I love Kelly Slater. Not the way I love my wife or kid, but with the same fanboy love I have for the Magic-era Lakers, or Occy’s top-turn at Bells. Some EOS visitors won’t believe I feel this way about Slater after yesterday’s post, and probably nothing I say here will convince them otherwise. But those few paragraphs came from a loving place.

You want to see what a really skilled hatchet man can do to the sport, and one of its most cherished idols? Run your eyes over the fillet job Gilbert Rogin handed over 48 years ago this week in Sports Illustrated. Teenaged world champion and surfing sweetheart Joyce Hoffman is the main subject of Rogin’s “An Odd Sport and an Unusual Champion,” which gets its superior East Coast smirk on halfway through the first paragraph and never lets up. Hoffman is a “hot-dogger,” Rogin tells us. “In place of the largely neurotic thrills sought by the big-wave riders, hot-doggers indulge in stunts, such as hanging ten. ‘Kalabunga!” as someone always yells, obscurely, in the surfing movies.”

Droll, what? Rogin digs his pale elbows in like that throughout the piece. What he really loves to do, though, is simply put Hoffman front and center to prattle, with extended quotes that are either cruelly unedited, or (as Hoffman later claimed) pulled out of thin air. After sister Dibby Hoffman tells Gilbert that Joyce’s nickname is Jolly Green Giant, Joyce defends herself. “I’m taller than the other girl surfers. Not fatter. Most are real heavyset. I don’t want to be an Amazon. I like to be skinny. If I get any bigger I’ll die. Do I diet? Oh boy!”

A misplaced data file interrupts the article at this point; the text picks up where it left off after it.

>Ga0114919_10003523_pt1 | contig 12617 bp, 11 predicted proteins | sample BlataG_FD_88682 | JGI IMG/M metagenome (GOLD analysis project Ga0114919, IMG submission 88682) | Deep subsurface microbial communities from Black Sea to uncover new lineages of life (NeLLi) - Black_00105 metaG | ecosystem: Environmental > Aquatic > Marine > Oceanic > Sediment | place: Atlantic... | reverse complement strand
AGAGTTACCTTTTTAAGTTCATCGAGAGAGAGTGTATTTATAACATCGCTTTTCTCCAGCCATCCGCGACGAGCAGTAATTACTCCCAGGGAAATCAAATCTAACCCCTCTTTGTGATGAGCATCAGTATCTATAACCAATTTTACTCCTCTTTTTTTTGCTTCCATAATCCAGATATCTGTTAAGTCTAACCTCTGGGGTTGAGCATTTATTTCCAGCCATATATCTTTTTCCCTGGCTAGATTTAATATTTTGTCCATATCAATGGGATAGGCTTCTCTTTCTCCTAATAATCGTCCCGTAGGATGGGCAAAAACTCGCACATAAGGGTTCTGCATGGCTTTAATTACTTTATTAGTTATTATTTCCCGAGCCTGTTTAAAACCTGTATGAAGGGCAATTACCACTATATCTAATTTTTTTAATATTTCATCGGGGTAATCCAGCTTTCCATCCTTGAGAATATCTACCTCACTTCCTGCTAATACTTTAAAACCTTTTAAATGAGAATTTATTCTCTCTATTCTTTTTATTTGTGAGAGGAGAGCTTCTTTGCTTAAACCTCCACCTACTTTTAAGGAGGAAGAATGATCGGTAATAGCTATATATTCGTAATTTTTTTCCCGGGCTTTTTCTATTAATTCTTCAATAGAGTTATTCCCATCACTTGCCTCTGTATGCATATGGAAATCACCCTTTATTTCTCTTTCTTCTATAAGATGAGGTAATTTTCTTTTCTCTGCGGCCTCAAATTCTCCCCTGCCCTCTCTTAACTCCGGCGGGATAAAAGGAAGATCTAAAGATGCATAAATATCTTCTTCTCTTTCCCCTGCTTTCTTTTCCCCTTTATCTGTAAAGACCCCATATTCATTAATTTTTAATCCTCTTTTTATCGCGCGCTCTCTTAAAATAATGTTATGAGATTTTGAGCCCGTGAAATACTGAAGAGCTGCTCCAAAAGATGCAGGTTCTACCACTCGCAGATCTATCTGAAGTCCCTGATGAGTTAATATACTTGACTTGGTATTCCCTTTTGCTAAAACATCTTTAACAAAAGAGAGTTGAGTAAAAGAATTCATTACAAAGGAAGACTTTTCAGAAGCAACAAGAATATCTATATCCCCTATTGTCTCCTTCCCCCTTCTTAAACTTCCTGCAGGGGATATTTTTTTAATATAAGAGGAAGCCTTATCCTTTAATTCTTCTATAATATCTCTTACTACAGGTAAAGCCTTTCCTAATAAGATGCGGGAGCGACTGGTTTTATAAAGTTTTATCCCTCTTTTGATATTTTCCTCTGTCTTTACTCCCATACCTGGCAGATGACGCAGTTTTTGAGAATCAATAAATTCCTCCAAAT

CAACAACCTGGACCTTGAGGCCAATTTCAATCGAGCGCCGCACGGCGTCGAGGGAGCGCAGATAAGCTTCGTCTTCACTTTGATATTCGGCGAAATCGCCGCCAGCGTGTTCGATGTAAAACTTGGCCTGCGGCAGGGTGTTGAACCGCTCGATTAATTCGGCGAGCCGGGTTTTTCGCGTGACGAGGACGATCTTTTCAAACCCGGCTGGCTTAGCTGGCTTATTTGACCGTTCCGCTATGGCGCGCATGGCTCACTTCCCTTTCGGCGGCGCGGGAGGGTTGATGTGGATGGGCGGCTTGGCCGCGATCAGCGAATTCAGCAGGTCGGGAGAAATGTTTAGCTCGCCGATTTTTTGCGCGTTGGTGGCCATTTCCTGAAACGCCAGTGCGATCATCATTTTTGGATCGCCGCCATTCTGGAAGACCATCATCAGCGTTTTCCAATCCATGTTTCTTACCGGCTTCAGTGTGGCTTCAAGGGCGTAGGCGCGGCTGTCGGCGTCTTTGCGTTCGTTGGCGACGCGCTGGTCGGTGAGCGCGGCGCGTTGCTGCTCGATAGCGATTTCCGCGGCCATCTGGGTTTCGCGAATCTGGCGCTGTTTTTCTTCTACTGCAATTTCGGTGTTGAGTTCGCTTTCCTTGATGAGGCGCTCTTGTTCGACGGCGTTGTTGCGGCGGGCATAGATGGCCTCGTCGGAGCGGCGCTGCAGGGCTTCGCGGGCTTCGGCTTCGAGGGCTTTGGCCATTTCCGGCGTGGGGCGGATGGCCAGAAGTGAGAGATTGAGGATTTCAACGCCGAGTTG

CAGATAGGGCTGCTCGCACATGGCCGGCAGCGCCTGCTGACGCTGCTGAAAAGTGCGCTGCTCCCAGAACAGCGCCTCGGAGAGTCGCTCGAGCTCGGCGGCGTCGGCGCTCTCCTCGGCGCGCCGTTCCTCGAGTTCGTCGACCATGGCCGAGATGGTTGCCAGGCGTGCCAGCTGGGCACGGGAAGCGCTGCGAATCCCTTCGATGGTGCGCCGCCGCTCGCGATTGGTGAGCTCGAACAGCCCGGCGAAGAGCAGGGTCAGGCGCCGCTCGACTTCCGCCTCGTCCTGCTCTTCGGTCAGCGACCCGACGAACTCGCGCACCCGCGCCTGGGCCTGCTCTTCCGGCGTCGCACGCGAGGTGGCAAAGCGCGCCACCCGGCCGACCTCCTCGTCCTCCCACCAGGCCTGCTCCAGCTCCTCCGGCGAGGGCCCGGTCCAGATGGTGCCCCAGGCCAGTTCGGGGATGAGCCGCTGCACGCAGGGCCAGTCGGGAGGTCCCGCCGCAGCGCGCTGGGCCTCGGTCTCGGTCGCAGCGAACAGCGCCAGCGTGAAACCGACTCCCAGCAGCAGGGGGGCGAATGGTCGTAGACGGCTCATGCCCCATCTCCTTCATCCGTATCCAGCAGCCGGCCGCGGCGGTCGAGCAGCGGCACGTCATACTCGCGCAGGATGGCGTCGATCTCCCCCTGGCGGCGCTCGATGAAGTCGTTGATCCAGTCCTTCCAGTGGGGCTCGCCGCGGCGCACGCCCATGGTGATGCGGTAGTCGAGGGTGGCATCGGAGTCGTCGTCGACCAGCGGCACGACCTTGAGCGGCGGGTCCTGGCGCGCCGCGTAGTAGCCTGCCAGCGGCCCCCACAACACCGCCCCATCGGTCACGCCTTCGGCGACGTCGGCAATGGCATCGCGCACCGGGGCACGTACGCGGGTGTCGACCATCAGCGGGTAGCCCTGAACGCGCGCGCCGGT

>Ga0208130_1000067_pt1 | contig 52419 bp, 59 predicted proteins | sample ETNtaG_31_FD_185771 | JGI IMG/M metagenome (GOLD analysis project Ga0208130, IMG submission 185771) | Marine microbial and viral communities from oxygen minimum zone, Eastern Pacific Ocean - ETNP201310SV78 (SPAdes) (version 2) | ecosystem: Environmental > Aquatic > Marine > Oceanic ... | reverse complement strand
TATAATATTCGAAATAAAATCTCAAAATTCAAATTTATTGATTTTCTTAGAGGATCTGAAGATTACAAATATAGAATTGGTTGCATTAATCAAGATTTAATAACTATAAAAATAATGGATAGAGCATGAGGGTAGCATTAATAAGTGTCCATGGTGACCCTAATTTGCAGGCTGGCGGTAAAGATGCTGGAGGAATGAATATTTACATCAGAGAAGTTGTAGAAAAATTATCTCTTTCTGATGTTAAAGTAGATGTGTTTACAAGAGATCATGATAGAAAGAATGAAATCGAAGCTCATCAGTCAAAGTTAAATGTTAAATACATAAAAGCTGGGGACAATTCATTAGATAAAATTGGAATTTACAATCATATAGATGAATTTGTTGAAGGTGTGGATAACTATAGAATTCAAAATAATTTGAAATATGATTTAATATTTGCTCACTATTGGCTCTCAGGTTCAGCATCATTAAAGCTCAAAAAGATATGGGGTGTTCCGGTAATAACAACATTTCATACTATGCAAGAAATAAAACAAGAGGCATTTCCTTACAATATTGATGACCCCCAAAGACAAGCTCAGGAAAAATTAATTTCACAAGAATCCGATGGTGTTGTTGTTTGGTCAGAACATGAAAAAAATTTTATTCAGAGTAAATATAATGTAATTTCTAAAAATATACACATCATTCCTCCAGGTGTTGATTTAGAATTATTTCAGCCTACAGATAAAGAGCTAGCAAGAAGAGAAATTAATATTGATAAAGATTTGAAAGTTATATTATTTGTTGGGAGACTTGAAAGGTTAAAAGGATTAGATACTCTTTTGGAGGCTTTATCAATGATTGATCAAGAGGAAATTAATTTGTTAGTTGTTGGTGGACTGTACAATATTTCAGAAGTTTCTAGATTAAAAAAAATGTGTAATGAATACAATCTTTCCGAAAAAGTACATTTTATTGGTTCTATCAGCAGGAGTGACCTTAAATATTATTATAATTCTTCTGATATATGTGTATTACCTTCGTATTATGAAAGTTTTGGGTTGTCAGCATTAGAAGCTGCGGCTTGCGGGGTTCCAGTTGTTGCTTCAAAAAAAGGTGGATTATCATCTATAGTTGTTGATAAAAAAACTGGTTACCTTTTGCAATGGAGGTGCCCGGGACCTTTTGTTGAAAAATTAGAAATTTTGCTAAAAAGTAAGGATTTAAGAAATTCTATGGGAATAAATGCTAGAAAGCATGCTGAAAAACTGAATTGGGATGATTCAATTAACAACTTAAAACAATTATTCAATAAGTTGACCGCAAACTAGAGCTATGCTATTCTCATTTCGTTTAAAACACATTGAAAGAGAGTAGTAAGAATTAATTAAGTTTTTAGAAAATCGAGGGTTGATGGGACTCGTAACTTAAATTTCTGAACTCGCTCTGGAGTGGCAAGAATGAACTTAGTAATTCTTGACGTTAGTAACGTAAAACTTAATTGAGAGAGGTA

This mocking she-said-it-I-didn’t trick is played for all its worth. “I analyze my surfing,” Hoffman says. Or maybe says. “The other girls don’t. They’re really dummies. The better you get, the harder you have to push yourself. I think I’m going to have an ulcer. You wouldn’t enjoy surfing if you did it like I do, but I do. If I didn’t think I was considered the best I’d quit.”
At the end of the piece, Rogin guides Hoffman to the edge of a cliff and gives her a shove. “It really kills me to see beginners wasting a wave, not getting anything out of it,” Hoffman says. “If we ever had to move inland I’d run away. I wouldn’t want to be one of those inland jerks.” Done. Print. You can almost see Rogin pursing his lips and dusting his hands off as he steps away from his Selectric.

Sure, Hoffman was a competitive, privileged, slightly mouthy teenager—like just about every other Southern California surfer in 1965. What a journalistic coup for Rogin to make her and the sport look stupid.

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